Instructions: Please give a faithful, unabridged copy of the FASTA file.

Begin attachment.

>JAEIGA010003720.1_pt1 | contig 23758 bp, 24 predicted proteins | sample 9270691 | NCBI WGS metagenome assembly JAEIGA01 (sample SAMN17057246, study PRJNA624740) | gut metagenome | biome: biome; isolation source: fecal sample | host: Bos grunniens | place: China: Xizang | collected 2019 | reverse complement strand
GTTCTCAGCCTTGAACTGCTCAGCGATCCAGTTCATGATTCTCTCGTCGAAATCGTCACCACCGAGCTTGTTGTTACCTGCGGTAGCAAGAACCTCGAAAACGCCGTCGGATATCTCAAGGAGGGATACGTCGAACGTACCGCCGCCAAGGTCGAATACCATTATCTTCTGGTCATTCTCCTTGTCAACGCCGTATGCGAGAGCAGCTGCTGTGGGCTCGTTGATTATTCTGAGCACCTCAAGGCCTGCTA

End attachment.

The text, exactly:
>JAEIGA010003720.1_pt1 | contig 23758 bp, 24 predicted proteins | sample 9270691 | NCBI WGS metagenome assembly JAEIGA01 (sample SAMN17057246, study PRJNA624740) | gut metagenome | biome: biome; isolation source: fecal sample | host: Bos grunniens | place: China: Xizang | collected 2019 | reverse complement strand
GTTCTCAGCCTTGAACTGCTCAGCGATCCAGTTCATGATTCTCTCGTCGAAATCGTCACCACCGAGCTTGTTGTTACCTGCGGTAGCAAGAACCTCGAAAACGCCGTCGGATATCTCAAGGAGGGATACGTCGAACGTACCGCCGCCAAGGTCGAATACCATTATCTTCTGGTCATTCTCCTTGTCAACGCCGTATGCGAGAGCAGCTGCTGTGGGCTCGTTGATTATTCTGAGCACCTCAAGGCCTGCTA